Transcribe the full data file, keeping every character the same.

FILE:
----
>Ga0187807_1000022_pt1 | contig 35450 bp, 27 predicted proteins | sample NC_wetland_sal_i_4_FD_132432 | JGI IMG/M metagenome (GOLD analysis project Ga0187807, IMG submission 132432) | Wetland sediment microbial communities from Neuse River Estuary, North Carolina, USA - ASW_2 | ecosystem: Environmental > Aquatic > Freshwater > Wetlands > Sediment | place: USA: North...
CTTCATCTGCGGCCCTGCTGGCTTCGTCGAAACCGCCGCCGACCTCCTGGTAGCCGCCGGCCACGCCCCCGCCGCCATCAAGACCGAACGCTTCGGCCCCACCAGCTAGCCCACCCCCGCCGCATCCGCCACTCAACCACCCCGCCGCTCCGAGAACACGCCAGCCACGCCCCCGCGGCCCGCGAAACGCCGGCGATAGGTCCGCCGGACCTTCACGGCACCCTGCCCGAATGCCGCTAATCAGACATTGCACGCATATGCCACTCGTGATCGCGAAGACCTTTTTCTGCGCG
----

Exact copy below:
>Ga0187807_1000022_pt1 | contig 35450 bp, 27 predicted proteins | sample NC_wetland_sal_i_4_FD_132432 | JGI IMG/M metagenome (GOLD analysis project Ga0187807, IMG submission 132432) | Wetland sediment microbial communities from Neuse River Estuary, North Carolina, USA - ASW_2 | ecosystem: Environmental > Aquatic > Freshwater > Wetlands > Sediment | place: USA: North...
CTTCATCTGCGGCCCTGCTGGCTTCGTCGAAACCGCCGCCGACCTCCTGGTAGCCGCCGGCCACGCCCCCGCCGCCATCAAGACCGAACGCTTCGGCCCCACCAGCTAGCCCACCCCCGCCGCATCCGCCACTCAACCACCCCGCCGCTCCGAGAACACGCCAGCCACGCCCCCGCGGCCCGCGAAACGCCGGCGATAGGTCCGCCGGACCTTCACGGCACCCTGCCCGAATGCCGCTAATCAGACATTGCACGCATATGCCACTCGTGATCGCGAAGACCTTTTTCTGCGCG